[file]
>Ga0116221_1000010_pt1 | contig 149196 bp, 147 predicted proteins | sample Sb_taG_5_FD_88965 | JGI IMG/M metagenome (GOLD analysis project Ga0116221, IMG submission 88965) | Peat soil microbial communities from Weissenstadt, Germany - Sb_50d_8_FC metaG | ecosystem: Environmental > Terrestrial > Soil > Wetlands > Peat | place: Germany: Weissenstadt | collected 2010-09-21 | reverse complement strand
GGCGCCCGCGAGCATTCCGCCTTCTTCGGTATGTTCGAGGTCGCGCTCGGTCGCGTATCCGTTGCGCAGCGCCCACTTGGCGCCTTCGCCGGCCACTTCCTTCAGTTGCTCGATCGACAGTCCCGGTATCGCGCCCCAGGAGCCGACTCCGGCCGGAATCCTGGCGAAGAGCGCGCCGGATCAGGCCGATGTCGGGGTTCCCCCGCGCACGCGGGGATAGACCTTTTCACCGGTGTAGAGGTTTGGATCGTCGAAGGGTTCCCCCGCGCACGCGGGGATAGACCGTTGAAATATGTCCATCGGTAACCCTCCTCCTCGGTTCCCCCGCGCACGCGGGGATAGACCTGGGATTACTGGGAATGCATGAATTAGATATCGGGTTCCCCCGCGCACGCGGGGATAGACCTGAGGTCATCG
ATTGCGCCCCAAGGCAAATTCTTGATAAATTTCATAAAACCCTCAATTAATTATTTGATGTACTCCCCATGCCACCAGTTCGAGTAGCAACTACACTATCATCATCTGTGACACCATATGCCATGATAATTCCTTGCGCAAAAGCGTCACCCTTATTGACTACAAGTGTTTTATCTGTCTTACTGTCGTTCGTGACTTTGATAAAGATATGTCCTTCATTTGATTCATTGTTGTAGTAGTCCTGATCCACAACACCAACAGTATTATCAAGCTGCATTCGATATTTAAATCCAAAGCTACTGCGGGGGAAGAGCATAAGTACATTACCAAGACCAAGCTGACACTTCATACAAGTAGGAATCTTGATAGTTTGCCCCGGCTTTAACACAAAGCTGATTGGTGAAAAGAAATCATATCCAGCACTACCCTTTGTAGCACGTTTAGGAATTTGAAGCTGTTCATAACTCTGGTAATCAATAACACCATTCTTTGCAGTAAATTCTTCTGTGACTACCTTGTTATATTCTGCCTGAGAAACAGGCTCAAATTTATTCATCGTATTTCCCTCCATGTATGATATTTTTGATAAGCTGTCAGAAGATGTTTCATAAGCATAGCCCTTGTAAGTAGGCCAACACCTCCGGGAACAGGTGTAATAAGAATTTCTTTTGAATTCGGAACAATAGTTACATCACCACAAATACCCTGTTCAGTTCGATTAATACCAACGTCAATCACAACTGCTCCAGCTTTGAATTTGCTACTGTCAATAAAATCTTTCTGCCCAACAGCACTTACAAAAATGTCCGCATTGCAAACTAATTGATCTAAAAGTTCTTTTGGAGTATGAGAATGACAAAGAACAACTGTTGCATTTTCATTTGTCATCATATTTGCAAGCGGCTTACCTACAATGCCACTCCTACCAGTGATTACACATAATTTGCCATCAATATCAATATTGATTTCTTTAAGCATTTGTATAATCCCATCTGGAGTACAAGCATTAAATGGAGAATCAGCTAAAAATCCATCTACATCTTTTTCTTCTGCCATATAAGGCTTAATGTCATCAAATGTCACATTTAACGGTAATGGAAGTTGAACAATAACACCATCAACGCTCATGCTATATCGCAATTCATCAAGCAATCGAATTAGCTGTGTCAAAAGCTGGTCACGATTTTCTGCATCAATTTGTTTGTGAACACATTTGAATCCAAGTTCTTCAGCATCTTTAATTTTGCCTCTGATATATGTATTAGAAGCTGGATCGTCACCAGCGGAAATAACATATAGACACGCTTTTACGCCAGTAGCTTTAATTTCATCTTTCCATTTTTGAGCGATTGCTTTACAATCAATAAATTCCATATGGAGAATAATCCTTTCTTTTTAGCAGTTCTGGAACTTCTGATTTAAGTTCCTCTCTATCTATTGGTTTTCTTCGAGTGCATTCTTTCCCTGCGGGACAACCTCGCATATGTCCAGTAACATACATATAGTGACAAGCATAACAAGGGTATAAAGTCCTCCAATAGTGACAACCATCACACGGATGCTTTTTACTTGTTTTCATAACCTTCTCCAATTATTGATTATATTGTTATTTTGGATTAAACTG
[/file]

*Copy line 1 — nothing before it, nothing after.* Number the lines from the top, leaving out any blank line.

>Ga0116221_1000010_pt1 | contig 149196 bp, 147 predicted proteins | sample Sb_taG_5_FD_88965 | JGI IMG/M metagenome (GOLD analysis project Ga0116221, IMG submission 88965) | Peat soil microbial communities from Weissenstadt, Germany - Sb_50d_8_FC metaG | ecosystem: Environmental > Terrestrial > Soil > Wetlands > Peat | place: Germany: Weissenstadt | collected 2010-09-21 | reverse complement strand